Self Determination: United Yoruba nation remains our topmost agenda-Group

… advocates peace, unity in Yorubaland


A socio-cultural Yoruba group under the aegis of ‘Idande Omo O’dua, threw its weight behind a united Yoruba nation, saying there was no going back on the agenda.

The group, during the celebration of 2023 Yoruba National Day in commemoration of its ancestral history regarding the famous ‘Kiriji war fought among the Yoruba race, stressed that call for Yoruba nation was not a crime, adding that Nigeria has outlived her usefulness.

Convener of the event, Architect Opeoluwa Akinola, who spoke with journalists at the event held at Ibadan House, Yemetu, Ibadan on this year’s theme tagged: ‘Peace And Unity In Yorubaland’ said that even though President Bola Tinubu is of the Yoruba ethnic stock, he only has eight years to rule if allowed by Nigerians for a second term.

“President Bola Tinubu has his job cut out for him and that is to make sure Nigeria works. We don’t believe Nigeria can work but we want to ensure that the Yorubas are united, and we wish him (President Tinubu) well and good luck. But we have the mandate to keep the Yoruba race united and peaceful.”

Asked if his statement was a call in support for those agitating for Yoruba nation secession, Arch. Akinola said: “Well, my antecedents speaks volume; I’m not for Nigeria per se, and I’ve said it at many fora that Nigeria has outlived her usefulness, it doesn’t mean that because Tinubu is there we would not give him our cooperation, we will give him our support but at the same time, what we want is a united Yoruba nation for ourselves, that’s not a crime.”

Akinola them called for a deliberate and sustainable action plan by the Yoruba, particularly the elites to strengthen the region in unity, peace, and harmony to avoid what was described as future marginalization of the Yoruba nation.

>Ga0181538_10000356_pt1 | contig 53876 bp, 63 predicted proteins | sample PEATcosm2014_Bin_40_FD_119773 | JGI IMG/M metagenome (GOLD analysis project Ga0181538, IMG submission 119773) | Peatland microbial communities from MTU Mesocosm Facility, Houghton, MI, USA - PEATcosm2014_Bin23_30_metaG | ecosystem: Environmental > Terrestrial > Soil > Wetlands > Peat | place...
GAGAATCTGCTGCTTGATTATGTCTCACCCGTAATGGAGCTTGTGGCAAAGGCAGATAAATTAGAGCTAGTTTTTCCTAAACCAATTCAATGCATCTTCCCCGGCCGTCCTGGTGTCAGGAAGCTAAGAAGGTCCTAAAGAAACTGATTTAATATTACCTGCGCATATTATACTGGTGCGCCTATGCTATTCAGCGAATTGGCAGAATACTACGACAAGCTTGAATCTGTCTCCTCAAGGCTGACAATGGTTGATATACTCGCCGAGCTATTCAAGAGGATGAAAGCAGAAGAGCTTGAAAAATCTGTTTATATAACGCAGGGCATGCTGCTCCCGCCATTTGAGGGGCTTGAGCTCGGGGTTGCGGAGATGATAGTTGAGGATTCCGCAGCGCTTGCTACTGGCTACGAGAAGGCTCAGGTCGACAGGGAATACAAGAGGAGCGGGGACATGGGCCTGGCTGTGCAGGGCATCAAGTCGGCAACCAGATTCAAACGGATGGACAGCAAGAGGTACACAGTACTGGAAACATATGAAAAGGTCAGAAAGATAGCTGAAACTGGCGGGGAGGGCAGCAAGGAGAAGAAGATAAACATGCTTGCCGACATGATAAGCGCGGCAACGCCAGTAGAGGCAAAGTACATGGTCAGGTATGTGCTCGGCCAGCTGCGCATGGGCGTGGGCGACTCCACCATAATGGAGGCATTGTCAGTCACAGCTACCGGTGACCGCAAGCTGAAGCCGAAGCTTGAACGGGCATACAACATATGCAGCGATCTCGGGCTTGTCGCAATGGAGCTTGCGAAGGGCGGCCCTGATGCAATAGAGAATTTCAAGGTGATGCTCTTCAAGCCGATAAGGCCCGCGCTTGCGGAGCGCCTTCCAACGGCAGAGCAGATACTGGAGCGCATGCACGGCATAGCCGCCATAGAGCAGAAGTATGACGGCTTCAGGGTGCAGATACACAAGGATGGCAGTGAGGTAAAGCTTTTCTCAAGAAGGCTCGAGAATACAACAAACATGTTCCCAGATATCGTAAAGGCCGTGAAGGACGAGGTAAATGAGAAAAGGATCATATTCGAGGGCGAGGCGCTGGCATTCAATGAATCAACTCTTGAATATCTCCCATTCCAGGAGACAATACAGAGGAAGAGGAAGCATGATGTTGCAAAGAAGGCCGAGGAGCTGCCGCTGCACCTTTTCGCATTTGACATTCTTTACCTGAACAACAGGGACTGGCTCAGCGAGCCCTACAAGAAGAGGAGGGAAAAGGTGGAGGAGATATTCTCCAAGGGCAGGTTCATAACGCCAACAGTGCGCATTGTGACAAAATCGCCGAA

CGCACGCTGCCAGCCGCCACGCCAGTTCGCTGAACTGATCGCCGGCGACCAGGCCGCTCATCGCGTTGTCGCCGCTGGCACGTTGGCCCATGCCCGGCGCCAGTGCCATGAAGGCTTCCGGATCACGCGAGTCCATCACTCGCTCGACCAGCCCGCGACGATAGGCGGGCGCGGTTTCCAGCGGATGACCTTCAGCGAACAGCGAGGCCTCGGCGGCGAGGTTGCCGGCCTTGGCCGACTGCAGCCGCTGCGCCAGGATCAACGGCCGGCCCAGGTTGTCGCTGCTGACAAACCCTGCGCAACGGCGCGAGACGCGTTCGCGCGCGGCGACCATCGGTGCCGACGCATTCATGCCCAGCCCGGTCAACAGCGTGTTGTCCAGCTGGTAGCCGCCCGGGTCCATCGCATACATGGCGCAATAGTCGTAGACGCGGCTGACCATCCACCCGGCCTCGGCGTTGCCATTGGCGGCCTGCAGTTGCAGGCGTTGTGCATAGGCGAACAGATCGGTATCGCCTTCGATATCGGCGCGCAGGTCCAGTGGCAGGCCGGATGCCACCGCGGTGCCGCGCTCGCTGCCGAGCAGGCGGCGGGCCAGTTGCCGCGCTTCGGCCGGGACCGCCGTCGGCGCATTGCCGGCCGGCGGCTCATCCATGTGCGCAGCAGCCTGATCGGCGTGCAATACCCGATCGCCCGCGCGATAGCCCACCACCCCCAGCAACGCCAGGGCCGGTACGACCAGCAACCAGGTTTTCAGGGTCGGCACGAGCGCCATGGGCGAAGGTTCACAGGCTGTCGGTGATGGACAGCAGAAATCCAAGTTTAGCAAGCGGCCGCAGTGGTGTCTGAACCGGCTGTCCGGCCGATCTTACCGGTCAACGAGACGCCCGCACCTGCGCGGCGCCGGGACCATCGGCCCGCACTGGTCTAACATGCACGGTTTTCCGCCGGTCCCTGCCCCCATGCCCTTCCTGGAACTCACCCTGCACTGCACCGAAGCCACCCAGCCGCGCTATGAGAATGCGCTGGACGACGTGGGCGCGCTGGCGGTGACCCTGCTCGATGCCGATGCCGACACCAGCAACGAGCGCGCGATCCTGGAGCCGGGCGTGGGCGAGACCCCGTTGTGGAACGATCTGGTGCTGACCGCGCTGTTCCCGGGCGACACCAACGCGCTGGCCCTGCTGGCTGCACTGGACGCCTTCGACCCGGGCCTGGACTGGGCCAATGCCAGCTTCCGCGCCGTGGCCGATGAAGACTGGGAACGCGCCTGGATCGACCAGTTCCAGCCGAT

According to him, the ‘Kiriji war which lasted 16 years, between 1877 and 1886, remains symbolic part of the Yoruba history as it explains an intra racial war among the Yoruba ethnic stock from the south western part of Nigeria and the importance of unity and peace.

Going memory lane, he added that there were several recorded histories of wars in Yorubaland due to internal disaffection but the ‘Kiriji war which was adjudged the longest in Yorubaland was the most notable of all the other wars due to many factors that applied during the era.

“The story of the war was massive, big, and engulfed all the Yoruba races, both from the left, and from the right. The Oyo and Ibadan on the right, and the Egba, Ijebu, Ondo, Ekiti, Igbonna and so on on the left.”

“So, it took sixteen years before that war came to an end, it’s the longest civil war in our history. It took 16 year before the war was stopped and it was thought out of arms tests by the British in 1886. That’s why we’re celebrating today. And we have been having 137 year of enduring peace among all Yoruba people.”

“You also know Yoruba is not only here in Nigeria, Yoruba is in Ghana, Republic of Benin, Togo, and in Europe and America we have them in Brazil, Trinidad and Tobago, Cuba, Jamaica, Saint Lucia, Colombia and so on. So, we’re all over the world, that’s why we’re celebrating worldwide, here and in diaspora,” Arch. Akinola said.

Asked what the celebration symbolises in the history of the Yoruba, Arch. Akinola said, it represents national day of unity and peace among the Yoruba race. 

While responding to the perceived disaffection and disunity among the Yoruba race and what would be his advise as regards putting an end to intra racial conflict and disharmony, Akinola said: “This particular celebration is my own statement, it is Idande Omo O’dua’s statement, it’s the Yoruba statement saying no more disaffection, and no more war.”

“If you go inside (the venue), you would see people from ‘Okun that’s in Kogi state, ‘Oya from Kwara, Ondo, Ekiti, Oyo, Osun, Lagos, and so on.”

“All of us are here ably represented and we’re happy doing this, we’re celebrating peace, and the lesson to learn from today is that Yoruba is now together and will continue to emphasize and develop on that unity.”

He stressed that the efforts of Yoruba heroes and heorins who fought for the peace and unity being enjoyed currently in Yorubaland would continually be remembered and celebrated.

Others who spoke at the event emphasised the need for Yoruba to be united in brotherhood regardless of religious or political affiliations, maintaining that a house divided against itself was destined to fall.

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